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1/22/98 - Behind-The-Scenes

We've been pulled off WTLK in Jacksonville.  A real bite in the bag.  WTLK
Program Director Steve Fox is a great guy and BIG fan (a Doo-Wop nut), but he
couldn't fight the "suits" who insisted on a new direction.  We can only
continue to do the best Show HERE in D.C. in hopes of returning to
Jax..Atlanta..L.A...NYC, and all the other places that really would get a boost
out of a hot morning show.  'TLK didn't have the stick, power or format to help
in the cause.(see attached Times Union article)

In other news...hope you caught Jim Cook (Mr. Samuel Adams) on today's Show.
Thanks for the Sammie, Jim...GREAT GUEST.  His best insight..they have Samuel
Adams in stock at the White House and he thinks it may have "lubricated a few

DC fans look for an announcement on the "Greatest Hits" available in a local
music chain in the next week.  And, plans are in the work for the 2nd Annual
"Greaseman Trap and Skeet Fun Shoot" in May.   Watch DIS space!!

Bill Scanlan

From the Florida Times Union:

Thursday, January 22, 1998
Story last updated at 7:04 p.m. on Wednesday, January 21, 1998
Greaseman's off local radio dial once again

By Charlie Patton
Times-Union television writer

As he had been doing every weekday for more than a year, Larry Alexander
set his clock radio so he could wake up Monday morning to the ''basso
profundo'' sounds of The Greaseman, who Alexander calls ''the eighth
wonder of the world.''

Instead, the 48-year-old insurance salesman found himself listening to
''another classic rock station.''

Last Friday afternoon, WTLK (106.5 AM), switched formats, abandoning the
programming known variously as ''adult talk'' or ''real radio'' for a
classic rock format.

The station is in the middle of an automated run that promises 10,000
songs in a row. It has dropped all its syndicated talk shows, including
The Greaseman and Don and Mike.

As a result, Alexander said, he's ''feeling a little depressed'' this

Also feeling blue was Uncle Greasy himself, a one-time Jacksonville
radio legend who is discovering the truth in the phrase ''you can't go
home again.''

''I'm feeling kind of sad,'' he said in a call from Washington, D.C.,
where his daily talk show originates.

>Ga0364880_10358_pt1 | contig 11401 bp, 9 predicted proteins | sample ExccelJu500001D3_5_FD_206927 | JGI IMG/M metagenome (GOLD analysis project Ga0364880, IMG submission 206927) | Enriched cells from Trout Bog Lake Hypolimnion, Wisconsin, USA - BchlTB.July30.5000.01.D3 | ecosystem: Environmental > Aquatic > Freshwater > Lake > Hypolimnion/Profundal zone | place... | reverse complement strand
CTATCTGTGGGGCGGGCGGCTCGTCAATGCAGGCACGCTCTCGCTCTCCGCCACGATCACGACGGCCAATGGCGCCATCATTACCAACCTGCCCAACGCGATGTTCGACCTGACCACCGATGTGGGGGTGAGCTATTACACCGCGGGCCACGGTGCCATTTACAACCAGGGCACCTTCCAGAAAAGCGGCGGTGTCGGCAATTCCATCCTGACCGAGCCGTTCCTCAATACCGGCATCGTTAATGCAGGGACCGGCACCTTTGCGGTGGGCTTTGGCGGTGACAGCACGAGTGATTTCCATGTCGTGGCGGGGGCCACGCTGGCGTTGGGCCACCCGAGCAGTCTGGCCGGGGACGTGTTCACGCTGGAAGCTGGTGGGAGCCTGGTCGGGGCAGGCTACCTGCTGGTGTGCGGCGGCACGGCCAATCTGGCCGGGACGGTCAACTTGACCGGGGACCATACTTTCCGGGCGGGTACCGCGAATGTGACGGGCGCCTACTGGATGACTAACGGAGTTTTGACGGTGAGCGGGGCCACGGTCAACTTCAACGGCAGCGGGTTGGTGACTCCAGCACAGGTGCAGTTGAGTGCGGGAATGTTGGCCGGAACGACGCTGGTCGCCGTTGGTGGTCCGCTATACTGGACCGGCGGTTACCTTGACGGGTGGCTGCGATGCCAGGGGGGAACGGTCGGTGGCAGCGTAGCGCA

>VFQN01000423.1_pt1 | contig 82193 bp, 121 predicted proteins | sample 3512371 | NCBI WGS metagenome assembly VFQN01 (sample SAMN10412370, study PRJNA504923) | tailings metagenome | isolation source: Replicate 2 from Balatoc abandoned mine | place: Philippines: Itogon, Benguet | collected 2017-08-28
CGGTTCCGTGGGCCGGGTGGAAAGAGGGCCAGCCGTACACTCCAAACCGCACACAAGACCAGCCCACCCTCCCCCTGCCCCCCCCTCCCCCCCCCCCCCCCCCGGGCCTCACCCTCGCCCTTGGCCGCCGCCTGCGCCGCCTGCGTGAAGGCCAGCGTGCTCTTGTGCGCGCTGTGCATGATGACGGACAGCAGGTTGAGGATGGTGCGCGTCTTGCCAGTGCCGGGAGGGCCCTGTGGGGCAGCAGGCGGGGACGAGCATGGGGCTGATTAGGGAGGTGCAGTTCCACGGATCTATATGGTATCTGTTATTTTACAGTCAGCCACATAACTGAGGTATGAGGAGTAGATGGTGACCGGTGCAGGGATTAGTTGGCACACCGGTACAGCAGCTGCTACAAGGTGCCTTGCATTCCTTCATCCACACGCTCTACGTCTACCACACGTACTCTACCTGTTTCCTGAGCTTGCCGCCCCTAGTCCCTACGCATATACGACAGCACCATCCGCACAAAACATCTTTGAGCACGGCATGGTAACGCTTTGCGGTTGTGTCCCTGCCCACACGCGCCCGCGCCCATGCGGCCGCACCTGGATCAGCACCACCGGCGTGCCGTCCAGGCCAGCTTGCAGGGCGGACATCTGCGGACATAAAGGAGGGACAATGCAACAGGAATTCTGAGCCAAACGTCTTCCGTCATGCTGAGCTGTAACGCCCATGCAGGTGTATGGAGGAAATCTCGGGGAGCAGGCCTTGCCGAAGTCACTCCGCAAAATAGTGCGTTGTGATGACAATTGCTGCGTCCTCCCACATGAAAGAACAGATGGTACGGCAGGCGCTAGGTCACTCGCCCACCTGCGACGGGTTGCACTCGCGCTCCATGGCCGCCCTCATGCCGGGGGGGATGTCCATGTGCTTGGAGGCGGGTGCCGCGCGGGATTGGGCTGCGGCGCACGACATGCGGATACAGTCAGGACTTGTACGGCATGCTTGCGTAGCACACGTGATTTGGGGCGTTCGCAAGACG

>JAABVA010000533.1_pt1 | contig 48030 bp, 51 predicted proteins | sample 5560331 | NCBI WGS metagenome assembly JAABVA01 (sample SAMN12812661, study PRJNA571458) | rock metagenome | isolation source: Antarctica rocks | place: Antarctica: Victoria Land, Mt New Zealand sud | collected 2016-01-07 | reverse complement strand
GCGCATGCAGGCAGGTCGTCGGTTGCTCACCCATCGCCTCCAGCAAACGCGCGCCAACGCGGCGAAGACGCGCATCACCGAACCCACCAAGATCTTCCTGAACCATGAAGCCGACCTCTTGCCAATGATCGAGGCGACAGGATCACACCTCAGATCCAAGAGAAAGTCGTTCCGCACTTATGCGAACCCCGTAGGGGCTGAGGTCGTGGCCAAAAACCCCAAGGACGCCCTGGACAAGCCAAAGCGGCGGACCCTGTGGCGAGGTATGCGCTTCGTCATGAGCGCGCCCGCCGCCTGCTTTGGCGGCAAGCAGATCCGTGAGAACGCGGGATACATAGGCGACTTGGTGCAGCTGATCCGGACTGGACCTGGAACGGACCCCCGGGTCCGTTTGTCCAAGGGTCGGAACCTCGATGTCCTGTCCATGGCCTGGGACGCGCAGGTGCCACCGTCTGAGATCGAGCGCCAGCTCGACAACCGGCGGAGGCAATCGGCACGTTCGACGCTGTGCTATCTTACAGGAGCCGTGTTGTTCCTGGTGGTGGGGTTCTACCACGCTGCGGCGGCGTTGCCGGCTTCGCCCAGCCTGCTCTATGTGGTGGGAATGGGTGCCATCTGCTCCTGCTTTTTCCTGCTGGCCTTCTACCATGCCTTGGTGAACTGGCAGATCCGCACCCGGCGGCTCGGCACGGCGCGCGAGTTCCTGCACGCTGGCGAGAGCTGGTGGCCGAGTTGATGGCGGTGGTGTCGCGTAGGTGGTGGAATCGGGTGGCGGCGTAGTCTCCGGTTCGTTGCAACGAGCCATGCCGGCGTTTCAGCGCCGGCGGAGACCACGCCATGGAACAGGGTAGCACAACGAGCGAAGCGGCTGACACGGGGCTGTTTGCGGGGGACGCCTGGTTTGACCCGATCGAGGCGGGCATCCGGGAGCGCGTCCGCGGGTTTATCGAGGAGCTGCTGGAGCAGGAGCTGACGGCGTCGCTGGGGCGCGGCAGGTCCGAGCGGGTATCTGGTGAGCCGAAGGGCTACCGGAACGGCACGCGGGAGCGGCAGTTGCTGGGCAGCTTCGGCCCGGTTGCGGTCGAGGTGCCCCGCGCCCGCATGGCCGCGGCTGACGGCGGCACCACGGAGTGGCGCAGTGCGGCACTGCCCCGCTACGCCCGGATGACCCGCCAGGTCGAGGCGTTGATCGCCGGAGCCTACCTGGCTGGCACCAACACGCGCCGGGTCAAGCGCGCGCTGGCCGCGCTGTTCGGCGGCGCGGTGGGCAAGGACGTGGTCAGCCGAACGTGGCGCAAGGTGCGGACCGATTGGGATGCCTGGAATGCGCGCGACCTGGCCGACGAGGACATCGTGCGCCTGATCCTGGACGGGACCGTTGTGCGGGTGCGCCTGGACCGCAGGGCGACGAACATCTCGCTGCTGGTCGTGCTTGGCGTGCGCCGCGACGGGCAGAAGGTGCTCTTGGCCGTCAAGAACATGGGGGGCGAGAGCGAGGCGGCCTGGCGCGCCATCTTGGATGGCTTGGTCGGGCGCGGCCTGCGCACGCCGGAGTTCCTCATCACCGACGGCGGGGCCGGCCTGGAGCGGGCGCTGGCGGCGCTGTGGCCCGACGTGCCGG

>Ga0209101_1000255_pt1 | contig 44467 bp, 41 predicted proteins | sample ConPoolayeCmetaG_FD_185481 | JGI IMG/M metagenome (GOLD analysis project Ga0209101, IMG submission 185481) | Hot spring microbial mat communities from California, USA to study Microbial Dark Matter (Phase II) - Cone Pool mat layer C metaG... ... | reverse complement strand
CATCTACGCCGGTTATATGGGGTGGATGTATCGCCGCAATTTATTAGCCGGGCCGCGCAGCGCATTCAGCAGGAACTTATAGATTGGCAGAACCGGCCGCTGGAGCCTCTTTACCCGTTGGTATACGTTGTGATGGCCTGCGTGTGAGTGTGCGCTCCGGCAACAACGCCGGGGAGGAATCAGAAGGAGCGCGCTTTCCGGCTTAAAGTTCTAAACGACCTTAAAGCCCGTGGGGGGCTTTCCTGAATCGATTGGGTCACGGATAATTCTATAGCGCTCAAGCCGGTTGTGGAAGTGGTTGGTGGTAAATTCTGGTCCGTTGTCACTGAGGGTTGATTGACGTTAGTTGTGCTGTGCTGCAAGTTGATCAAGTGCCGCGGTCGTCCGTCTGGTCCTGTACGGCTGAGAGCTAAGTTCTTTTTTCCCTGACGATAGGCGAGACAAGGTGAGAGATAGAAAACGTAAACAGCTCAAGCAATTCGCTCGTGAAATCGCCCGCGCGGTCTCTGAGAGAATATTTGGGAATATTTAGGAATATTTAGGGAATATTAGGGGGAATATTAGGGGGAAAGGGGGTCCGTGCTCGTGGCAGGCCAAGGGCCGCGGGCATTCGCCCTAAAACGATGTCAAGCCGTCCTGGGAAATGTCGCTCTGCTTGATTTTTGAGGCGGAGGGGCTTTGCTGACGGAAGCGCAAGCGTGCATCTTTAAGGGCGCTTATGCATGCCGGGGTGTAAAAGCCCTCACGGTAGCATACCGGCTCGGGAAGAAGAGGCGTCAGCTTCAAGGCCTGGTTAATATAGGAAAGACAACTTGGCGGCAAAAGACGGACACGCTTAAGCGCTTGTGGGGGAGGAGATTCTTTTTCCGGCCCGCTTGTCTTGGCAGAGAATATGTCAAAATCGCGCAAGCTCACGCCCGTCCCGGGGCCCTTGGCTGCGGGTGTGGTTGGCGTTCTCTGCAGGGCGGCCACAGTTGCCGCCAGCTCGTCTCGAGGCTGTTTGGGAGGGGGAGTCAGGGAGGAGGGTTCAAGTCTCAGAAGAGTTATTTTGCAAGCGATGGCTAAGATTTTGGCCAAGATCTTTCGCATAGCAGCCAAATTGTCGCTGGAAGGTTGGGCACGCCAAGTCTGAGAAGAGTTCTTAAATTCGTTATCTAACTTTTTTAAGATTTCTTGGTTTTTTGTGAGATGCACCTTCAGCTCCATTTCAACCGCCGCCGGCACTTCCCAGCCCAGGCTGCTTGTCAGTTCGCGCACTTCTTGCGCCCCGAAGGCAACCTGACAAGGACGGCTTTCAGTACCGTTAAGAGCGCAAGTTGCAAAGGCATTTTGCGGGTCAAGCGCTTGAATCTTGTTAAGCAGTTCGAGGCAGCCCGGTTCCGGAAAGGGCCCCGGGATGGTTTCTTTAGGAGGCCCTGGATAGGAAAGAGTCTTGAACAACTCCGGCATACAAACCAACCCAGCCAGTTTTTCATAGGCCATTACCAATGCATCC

In the late 1970s and early 1980s, The Greaseman, the on-air persona
adopted by Doug Tracht, was Jacksonville's dominant radio personality.
Wild, outrageous and raunchy, the pioneering shock jock helped keep the
now-defunct WAPE AM the dominant station in Jacksonville, even in the
face of the rise of FM radio.

Tracht took his act to Washington in 1982. But in the fall of 1996, he
returned, sort of, to Jacksonville when WTLK, a new station, began
simulcasting his show from 6 to 10 a.m. daily.

Linda Byrd, general manager of a six-station group that includes WTLK,
said the decision to drop The Greaseman and change formats was based
strictly on ratings. WTLK simply hadn't caught on with listeners the way
she had hoped, she said. She praised Tracht as ''a real nice guy,'' who
worked hard to make his show successful in Jacksonville.

Tracht admitted, ''The ratings never kicked in to the massive degree
that we hoped.''

But he said the crowds that showed up for his Jacksonville appearances
convinced him the problem was a lack of aggressive promotion. ''One of
the most frustrating things would be that I'd be having a drink in some
bar in Jacksonville and someone would recognize me and say, 'Hey, I used
to listen to you,' '' Tracht said. ''And he'd have no idea I was back on
the air in Jacksonville.

''There's got to be some broadcast genius in Jacksonville who can figure
out a way to market The Grease.''

Mark Schwartz, general manager of six Jacksonville stations including
WAPE (95.1 FM), where The Greaseman's one-time sidekick Hoyle Dempsey is
part of the station's morning drive-time team, said he would consider
picking up the Greaseman's show for one of his stations. ''Clearly the
man has roots on WAPE,'' he said.

But memories are short in radio, he noted, and being a legend in the
1970s doesn't necessarily translate into being a legend in the 1990s.
''When you've been out of the picture for over 10 years, it's tough,''
Schwartz said.

Rooting for someone to give the legend one more try is Dick Melkerson, a
51-year-old schoolteacher who listened to The Greaseman while driving
each morning from the Beaches to the Westside.

''He got me to work every morning,'' Melkerson said. ''He's just very
funny, with a different kind of humor. He has a gift.''

''I'll do whatever it takes,'' vowed Alexander. ''Grease needs to come
to back . . . We're not going to go down without a fight.''